Listening, Journaling and Meditating: Why Leaders Should Work on Mental Health |  Advertising |  Asia Campaign

Listening, Journaling and Meditating: Why Leaders Should Work on Mental Health | Advertising | Asia Campaign

The era of the invincible and invulnerable CEO is thankfully over. Today, in many leading organizations, the warmth of emotional intelligence is valued as much as the cold, hard facts often found in an analytics culture. As a champion of all their stakeholders, every CEO is responsible for supporting the mental health of their employees and, at the same time, being mindful of their own.

Most people wouldn’t mind finding the time to take advantage of the restorative healing power of going to the gym, where exercise is physical meditation for the body. Over the years, I have relied on several techniques that also trained my brain.

Listening is Healing

One of the most transformative conversations I had was with Archbishop Desmond Tutu, who said, “Listening is healing.” This profound statement had two meanings. The first is that the ability for a person to share honest thoughts and feelings is calming and thoughtful for them. And second, for the listener, being present in the moment and paying attention with compassion is a form of meditation.

With so many traumatic externalities and a relentless avalanche of dark news – from the pandemic to political chaos, from climate catastrophe to the ongoing war in Ukraine and the cost of living crisis – on top of daily struggles, it can create the conditions of discomfort and destruction in thinking. One way to look at this is this: you don’t have to control your thoughts, you just have to stop letting them control you.

At AKQA, we have appointed 220 mental health advocates to our workforce around the world who aim to eliminate all mental health stigma. The role of this network is to listen and point out resources that can help with whatever a colleague is going through.

Eliminate distractions

The most important characteristic a leader must demonstrate is respect for all team members. Research shows that being treated with respect is the most critical aspect of the relationship with an employer. Leaders can set a good example in meetings by being careful. If you check your phone during a meeting, you unsubscribe from the conversation.

The elephant in the room (or maybe these days, the elephant on the Zoom) is when the boss gets distracted by his phone. You can turn down the volume on your life by simply turning off notifications so you’re not continually on high alert. It also changes your relationship with a device, from the device controlling your behavior to being responsible for it.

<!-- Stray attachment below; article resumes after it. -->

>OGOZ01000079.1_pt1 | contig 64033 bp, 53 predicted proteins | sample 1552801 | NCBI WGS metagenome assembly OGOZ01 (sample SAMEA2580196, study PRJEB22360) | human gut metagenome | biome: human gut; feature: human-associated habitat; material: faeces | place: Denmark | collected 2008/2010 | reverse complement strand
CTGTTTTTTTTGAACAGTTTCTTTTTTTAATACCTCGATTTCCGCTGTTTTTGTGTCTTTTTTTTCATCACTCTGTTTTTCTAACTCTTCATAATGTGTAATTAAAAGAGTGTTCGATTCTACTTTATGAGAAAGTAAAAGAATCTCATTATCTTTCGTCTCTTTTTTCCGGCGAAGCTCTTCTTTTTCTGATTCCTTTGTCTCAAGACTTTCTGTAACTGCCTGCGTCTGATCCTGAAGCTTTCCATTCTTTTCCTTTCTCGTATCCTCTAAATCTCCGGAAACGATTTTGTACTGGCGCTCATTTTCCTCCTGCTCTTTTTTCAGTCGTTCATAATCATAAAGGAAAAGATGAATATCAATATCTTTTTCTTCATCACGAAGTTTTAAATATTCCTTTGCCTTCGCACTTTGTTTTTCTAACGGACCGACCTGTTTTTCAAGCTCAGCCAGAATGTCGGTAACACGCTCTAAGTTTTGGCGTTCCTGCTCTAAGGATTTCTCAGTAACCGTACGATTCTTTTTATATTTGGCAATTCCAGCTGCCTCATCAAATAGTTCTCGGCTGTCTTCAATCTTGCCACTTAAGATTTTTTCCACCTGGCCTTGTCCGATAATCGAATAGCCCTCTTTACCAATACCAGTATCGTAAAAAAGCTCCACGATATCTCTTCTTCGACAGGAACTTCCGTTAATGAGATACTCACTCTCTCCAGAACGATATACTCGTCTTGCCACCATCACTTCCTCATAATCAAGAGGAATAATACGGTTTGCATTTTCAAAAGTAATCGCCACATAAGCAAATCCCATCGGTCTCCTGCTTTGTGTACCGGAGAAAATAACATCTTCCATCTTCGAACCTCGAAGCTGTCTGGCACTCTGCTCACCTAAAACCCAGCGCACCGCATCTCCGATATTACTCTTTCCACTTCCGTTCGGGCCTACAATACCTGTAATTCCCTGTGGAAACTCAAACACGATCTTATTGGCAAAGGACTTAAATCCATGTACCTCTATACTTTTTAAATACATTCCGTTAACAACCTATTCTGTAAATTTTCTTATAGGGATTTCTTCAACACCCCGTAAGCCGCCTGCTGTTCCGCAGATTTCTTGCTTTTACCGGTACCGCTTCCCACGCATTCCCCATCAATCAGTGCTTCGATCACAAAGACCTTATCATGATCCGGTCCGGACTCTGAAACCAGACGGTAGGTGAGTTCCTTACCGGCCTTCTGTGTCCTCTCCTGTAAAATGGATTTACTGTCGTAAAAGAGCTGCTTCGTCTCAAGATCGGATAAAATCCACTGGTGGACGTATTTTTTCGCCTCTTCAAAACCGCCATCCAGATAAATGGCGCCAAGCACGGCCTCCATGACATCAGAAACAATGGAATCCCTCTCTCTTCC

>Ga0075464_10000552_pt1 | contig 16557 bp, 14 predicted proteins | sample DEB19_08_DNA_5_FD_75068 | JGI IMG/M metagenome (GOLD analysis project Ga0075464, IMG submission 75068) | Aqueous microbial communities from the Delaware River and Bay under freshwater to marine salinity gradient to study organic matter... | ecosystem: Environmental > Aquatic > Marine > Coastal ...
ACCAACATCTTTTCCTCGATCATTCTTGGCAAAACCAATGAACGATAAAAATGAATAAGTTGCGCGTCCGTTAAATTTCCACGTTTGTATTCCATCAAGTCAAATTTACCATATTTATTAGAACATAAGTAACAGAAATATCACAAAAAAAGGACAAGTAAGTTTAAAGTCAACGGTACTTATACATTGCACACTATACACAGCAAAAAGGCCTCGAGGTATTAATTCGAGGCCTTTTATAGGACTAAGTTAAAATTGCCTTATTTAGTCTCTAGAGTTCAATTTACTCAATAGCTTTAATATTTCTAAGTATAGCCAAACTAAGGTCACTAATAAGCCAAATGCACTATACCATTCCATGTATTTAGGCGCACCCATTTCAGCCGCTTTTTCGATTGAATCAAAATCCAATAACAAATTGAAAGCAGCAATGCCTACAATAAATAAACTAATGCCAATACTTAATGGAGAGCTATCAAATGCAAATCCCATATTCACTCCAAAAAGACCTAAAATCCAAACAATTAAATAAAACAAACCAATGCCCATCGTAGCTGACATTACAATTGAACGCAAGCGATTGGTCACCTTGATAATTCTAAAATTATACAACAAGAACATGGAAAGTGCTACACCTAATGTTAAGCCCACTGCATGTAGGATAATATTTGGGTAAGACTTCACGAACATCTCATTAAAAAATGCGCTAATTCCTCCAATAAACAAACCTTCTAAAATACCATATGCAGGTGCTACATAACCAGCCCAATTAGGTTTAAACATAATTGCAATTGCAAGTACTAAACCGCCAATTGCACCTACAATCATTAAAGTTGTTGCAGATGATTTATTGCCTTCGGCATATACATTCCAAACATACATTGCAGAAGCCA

Use expressive writing to feed yourself

Journaling, or expressive writing, can be a life-transforming practice. Studies show that when we write about stressful events, we deal with trauma better and strengthen our immune system. While listening is healing, there are many people who don’t want to talk about how they feel.

Expressive writing can be done anytime for as long or as little as the person wishes. It has been proven to have many therapeutic benefits, including reducing anxiety, improving sleep, and clarity. Getting started in expressive writing is as simple as answering questions like what advice you would give your younger self or what problems you are currently facing and their potential solutions.

Get closer to inbox zero

While “zero inbox” may be an impossible task, “manageable inbox” is something I can research. An inbox that seems out of control can have the strange effect of weighing me down physically due to its overwhelming cognitive load.

We do our best when it gets our full attention. For me that means an inbox with less than 20 emails – a tough goal as we have people in almost every time zone. Phone or video calls are much more productive than a long email thread and definitely more fun.

Meditation – morning and evening

The sense of tranquility, balance and well-being that meditation brings is well documented. By focusing your attention during meditation, you eliminate the stream of confusing thoughts that can clutter your mind and cause stress. Like any practice, meditation requires patience and commitment. Without regular meditation, at least daily, I start to feel misaligned. There are a variety of meditation techniques available to help achieve inner peace. It is even possible to meditate while reading or walking.

A good organization is one that leads with a meaningful purpose and values ​​that make a positive contribution. Good work is one that uplifts and enriches you and your colleagues. Leaders should aim to provide this in the workplace by practicing what they preach and promoting a more respectful, supportive, open and tolerant culture where everyone feels valued. Companies should also provide mental health resources, flexibility and encourage regular breaks to avoid burnout.

Ajaz Ahmed is founder and managing director of AKQA

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